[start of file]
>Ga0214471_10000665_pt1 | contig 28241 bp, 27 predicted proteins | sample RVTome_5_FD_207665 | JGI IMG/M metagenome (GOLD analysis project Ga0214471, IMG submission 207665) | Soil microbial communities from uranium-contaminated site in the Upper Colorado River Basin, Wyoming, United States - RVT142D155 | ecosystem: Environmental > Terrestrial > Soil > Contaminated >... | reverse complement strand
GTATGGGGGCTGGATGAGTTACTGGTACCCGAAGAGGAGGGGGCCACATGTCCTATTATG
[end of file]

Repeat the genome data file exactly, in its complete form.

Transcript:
>Ga0214471_10000665_pt1 | contig 28241 bp, 27 predicted proteins | sample RVTome_5_FD_207665 | JGI IMG/M metagenome (GOLD analysis project Ga0214471, IMG submission 207665) | Soil microbial communities from uranium-contaminated site in the Upper Colorado River Basin, Wyoming, United States - RVT142D155 | ecosystem: Environmental > Terrestrial > Soil > Contaminated >... | reverse complement strand
GTATGGGGGCTGGATGAGTTACTGGTACCCGAAGAGGAGGGGGCCACATGTCCTATTATG